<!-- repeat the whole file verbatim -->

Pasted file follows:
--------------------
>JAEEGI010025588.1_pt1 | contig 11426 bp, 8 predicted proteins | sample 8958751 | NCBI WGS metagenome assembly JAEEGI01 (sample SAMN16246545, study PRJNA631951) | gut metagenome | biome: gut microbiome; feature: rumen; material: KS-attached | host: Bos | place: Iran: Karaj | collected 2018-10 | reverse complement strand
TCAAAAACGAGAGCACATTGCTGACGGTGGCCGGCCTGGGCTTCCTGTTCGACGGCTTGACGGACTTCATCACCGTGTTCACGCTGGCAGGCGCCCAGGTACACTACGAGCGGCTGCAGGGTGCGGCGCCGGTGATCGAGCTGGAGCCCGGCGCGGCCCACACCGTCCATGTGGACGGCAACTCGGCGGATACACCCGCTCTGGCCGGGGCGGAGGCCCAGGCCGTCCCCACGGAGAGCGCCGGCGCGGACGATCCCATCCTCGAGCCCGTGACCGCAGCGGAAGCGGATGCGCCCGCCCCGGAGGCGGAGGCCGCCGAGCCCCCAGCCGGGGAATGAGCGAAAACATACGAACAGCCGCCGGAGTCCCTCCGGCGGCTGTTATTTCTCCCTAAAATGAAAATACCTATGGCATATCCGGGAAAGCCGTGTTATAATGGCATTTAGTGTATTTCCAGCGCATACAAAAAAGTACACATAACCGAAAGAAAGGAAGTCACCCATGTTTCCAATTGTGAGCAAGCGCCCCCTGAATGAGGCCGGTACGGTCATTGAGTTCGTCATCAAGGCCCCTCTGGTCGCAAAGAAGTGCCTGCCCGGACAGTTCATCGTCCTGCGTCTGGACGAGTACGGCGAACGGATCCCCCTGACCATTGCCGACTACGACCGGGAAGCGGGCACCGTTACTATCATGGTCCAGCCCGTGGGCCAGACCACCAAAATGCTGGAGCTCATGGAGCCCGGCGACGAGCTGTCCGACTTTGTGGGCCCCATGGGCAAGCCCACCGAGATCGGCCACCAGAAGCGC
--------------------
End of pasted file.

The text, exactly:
>JAEEGI010025588.1_pt1 | contig 11426 bp, 8 predicted proteins | sample 8958751 | NCBI WGS metagenome assembly JAEEGI01 (sample SAMN16246545, study PRJNA631951) | gut metagenome | biome: gut microbiome; feature: rumen; material: KS-attached | host: Bos | place: Iran: Karaj | collected 2018-10 | reverse complement strand
TCAAAAACGAGAGCACATTGCTGACGGTGGCCGGCCTGGGCTTCCTGTTCGACGGCTTGACGGACTTCATCACCGTGTTCACGCTGGCAGGCGCCCAGGTACACTACGAGCGGCTGCAGGGTGCGGCGCCGGTGATCGAGCTGGAGCCCGGCGCGGCCCACACCGTCCATGTGGACGGCAACTCGGCGGATACACCCGCTCTGGCCGGGGCGGAGGCCCAGGCCGTCCCCACGGAGAGCGCCGGCGCGGACGATCCCATCCTCGAGCCCGTGACCGCAGCGGAAGCGGATGCGCCCGCCCCGGAGGCGGAGGCCGCCGAGCCCCCAGCCGGGGAATGAGCGAAAACATACGAACAGCCGCCGGAGTCCCTCCGGCGGCTGTTATTTCTCCCTAAAATGAAAATACCTATGGCATATCCGGGAAAGCCGTGTTATAATGGCATTTAGTGTATTTCCAGCGCATACAAAAAAGTACACATAACCGAAAGAAAGGAAGTCACCCATGTTTCCAATTGTGAGCAAGCGCCCCCTGAATGAGGCCGGTACGGTCATTGAGTTCGTCATCAAGGCCCCTCTGGTCGCAAAGAAGTGCCTGCCCGGACAGTTCATCGTCCTGCGTCTGGACGAGTACGGCGAACGGATCCCCCTGACCATTGCCGACTACGACCGGGAAGCGGGCACCGTTACTATCATGGTCCAGCCCGTGGGCCAGACCACCAAAATGCTGGAGCTCATGGAGCCCGGCGACGAGCTGTCCGACTTTGTGGGCCCCATGGGCAAGCCCACCGAGATCGGCCACCAGAAGCGC